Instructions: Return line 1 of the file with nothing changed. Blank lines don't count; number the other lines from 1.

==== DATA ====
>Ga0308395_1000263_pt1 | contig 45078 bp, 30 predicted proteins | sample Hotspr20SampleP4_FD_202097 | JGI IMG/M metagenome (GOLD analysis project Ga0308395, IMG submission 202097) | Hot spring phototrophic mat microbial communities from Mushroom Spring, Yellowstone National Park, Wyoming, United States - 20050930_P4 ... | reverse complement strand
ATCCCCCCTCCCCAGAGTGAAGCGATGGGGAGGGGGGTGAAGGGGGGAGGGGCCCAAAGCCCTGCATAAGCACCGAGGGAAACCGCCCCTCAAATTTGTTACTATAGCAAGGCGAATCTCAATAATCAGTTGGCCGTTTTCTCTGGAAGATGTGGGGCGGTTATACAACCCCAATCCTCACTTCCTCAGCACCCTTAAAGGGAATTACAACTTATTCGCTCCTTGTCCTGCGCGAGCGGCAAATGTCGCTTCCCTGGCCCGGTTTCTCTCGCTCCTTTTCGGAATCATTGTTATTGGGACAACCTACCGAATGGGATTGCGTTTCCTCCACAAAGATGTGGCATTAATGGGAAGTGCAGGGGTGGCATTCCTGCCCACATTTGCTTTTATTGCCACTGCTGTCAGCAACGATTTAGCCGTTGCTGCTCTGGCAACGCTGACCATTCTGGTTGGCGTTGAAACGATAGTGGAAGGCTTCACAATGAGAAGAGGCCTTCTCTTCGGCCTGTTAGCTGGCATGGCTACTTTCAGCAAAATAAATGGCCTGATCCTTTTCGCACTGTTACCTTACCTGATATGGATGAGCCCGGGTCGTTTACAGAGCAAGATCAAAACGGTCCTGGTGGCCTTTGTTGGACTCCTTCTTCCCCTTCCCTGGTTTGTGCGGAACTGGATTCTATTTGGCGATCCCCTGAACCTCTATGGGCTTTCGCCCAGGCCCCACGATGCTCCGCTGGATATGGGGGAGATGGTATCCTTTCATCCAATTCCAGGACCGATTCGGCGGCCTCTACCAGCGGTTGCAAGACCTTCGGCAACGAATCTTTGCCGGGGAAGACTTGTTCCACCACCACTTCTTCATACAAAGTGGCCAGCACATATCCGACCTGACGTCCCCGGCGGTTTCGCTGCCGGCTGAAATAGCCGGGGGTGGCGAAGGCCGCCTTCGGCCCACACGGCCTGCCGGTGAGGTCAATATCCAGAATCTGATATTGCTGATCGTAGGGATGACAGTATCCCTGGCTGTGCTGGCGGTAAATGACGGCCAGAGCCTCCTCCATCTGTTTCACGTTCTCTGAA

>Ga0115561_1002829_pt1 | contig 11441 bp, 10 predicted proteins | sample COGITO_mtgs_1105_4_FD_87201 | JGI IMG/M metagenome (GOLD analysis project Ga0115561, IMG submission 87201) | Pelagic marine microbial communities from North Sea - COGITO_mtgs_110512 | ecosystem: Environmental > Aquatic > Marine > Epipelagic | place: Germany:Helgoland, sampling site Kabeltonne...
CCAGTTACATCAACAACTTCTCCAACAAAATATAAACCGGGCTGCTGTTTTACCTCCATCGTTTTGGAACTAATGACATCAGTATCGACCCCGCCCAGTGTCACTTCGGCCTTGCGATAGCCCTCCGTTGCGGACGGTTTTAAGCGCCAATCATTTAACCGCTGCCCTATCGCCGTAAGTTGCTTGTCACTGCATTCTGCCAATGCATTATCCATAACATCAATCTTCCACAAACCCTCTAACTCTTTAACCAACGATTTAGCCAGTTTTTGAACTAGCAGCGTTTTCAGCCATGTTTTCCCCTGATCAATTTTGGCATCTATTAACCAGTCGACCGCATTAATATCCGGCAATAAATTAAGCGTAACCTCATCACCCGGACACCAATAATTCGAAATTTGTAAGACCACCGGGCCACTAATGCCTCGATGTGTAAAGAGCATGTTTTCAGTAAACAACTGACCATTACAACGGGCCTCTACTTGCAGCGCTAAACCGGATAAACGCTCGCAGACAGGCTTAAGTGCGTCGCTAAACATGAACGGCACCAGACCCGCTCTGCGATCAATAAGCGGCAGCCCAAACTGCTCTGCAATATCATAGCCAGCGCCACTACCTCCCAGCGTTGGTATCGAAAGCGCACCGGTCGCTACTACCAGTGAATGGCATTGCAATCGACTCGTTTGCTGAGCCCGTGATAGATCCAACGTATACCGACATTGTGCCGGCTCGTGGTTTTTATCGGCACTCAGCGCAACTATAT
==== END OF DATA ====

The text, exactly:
>Ga0308395_1000263_pt1 | contig 45078 bp, 30 predicted proteins | sample Hotspr20SampleP4_FD_202097 | JGI IMG/M metagenome (GOLD analysis project Ga0308395, IMG submission 202097) | Hot spring phototrophic mat microbial communities from Mushroom Spring, Yellowstone National Park, Wyoming, United States - 20050930_P4 ... | reverse complement strand